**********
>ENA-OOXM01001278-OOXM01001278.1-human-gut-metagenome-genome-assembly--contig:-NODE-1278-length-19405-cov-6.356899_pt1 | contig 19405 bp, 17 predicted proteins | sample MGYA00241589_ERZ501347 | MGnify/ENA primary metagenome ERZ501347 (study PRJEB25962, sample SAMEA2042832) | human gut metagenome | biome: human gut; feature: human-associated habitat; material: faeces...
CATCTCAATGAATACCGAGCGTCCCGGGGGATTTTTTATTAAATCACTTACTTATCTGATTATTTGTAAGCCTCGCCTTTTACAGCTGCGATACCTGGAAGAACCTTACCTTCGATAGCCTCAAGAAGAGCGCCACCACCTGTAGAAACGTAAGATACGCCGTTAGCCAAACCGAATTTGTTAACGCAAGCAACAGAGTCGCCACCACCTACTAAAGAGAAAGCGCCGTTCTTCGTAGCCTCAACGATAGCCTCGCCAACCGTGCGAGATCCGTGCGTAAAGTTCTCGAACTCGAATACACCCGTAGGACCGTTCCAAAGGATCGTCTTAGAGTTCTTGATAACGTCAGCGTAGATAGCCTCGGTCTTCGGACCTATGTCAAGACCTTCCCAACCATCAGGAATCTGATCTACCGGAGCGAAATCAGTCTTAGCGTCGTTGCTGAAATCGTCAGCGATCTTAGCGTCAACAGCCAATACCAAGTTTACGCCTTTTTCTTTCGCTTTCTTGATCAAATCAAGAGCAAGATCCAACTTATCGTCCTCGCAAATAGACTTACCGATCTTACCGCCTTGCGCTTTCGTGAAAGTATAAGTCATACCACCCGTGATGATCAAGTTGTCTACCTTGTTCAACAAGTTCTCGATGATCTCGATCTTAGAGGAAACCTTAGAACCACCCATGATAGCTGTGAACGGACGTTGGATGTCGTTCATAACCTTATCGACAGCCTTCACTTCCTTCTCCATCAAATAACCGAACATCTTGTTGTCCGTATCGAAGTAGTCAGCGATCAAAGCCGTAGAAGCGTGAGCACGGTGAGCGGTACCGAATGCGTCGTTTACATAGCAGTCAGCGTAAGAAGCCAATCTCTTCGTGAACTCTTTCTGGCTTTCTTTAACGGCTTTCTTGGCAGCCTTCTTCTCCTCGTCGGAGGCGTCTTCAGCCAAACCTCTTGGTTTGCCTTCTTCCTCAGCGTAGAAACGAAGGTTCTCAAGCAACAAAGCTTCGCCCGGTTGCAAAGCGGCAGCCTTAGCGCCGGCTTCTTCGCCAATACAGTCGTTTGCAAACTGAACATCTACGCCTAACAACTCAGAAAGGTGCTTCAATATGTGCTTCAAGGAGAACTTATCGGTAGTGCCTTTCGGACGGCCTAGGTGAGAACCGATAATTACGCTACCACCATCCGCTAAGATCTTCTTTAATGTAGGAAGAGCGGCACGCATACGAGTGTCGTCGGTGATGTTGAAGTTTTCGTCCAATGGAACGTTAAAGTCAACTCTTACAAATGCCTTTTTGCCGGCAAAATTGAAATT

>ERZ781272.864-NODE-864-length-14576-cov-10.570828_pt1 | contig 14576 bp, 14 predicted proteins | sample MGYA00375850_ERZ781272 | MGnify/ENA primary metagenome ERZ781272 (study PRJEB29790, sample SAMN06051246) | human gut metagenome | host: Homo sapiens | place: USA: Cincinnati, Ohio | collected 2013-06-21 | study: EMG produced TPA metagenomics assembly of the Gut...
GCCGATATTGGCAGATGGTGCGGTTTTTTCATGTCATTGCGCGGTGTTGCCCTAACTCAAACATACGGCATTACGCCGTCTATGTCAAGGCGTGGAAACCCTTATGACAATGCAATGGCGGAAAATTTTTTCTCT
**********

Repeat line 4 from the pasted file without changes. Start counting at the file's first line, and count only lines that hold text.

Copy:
GCCGATATTGGCAGATGGTGCGGTTTTTTCATGTCATTGCGCGGTGTTGCCCTAACTCAAACATACGGCATTACGCCGTCTATGTCAAGGCGTGGAAACCCTTATGACAATGCAATGGCGGAAAATTTTTTCTCT